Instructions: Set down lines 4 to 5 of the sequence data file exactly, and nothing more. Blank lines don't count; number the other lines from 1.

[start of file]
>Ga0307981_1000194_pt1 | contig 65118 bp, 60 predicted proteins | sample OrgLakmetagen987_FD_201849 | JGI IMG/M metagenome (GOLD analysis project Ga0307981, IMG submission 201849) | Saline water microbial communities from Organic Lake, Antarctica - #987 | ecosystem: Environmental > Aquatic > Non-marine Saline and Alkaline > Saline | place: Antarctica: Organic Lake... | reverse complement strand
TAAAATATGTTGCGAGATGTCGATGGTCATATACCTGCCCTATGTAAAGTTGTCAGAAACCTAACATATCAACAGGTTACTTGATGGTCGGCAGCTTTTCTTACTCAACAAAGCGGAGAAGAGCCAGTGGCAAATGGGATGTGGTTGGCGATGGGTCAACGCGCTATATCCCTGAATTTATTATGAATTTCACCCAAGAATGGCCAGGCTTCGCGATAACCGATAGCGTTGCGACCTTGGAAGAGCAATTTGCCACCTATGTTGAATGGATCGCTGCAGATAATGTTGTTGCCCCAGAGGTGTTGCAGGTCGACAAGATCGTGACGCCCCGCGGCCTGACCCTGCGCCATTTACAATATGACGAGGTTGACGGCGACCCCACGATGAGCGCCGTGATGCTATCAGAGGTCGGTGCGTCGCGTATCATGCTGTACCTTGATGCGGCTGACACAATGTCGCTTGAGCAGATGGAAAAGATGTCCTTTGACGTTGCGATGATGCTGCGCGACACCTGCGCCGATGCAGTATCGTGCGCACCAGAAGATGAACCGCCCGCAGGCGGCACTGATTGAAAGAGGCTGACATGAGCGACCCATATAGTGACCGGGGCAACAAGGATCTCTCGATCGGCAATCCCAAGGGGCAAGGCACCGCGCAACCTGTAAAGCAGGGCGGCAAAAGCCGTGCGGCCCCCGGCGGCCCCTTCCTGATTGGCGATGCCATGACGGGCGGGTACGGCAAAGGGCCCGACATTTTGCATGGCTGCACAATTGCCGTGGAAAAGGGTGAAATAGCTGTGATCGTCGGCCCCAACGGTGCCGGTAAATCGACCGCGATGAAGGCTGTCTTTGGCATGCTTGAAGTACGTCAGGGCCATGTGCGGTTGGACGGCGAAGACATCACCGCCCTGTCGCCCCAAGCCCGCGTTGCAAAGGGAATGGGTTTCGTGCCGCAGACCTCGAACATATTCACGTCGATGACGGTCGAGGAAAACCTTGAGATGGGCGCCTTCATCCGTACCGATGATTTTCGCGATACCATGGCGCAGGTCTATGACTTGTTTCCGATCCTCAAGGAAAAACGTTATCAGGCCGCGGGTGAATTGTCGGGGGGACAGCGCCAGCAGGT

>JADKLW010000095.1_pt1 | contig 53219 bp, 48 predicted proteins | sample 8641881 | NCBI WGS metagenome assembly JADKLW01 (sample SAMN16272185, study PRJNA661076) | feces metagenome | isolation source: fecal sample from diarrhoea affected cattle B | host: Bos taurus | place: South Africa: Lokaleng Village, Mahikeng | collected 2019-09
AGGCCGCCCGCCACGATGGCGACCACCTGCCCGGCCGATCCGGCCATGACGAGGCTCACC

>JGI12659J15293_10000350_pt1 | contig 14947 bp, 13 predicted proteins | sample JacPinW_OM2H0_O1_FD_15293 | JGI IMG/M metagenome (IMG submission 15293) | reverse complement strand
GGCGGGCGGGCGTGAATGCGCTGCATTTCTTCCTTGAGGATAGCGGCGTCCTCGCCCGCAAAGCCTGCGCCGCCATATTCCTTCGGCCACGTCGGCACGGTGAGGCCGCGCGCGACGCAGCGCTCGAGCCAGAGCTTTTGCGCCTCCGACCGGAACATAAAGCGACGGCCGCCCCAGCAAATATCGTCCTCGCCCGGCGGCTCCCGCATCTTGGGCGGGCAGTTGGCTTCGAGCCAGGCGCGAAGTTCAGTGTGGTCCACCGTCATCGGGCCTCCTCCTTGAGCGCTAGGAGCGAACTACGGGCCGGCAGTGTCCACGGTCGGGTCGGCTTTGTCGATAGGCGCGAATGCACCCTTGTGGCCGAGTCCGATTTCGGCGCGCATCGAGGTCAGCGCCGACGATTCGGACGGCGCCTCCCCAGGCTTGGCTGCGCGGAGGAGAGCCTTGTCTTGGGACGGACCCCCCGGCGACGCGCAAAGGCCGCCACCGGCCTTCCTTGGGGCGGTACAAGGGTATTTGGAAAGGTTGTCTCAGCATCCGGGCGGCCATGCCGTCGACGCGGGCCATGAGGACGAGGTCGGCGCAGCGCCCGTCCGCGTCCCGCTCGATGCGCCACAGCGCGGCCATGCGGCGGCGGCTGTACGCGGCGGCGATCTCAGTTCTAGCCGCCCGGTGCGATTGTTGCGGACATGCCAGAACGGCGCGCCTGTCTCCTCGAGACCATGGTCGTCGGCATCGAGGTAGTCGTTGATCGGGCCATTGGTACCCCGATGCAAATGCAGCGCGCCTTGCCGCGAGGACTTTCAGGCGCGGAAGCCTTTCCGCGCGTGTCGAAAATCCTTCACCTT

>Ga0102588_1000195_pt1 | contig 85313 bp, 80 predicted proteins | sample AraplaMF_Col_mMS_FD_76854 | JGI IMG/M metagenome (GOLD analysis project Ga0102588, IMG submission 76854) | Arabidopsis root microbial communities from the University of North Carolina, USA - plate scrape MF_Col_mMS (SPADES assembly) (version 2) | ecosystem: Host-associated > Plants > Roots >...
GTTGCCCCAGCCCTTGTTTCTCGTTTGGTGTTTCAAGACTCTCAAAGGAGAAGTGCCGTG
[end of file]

AGGCCGCCCGCCACGATGGCGACCACCTGCCCGGCCGATCCGGCCATGACGAGGCTCACC

>JGI12659J15293_10000350_pt1 | contig 14947 bp, 13 predicted proteins | sample JacPinW_OM2H0_O1_FD_15293 | JGI IMG/M metagenome (IMG submission 15293) | reverse complement strand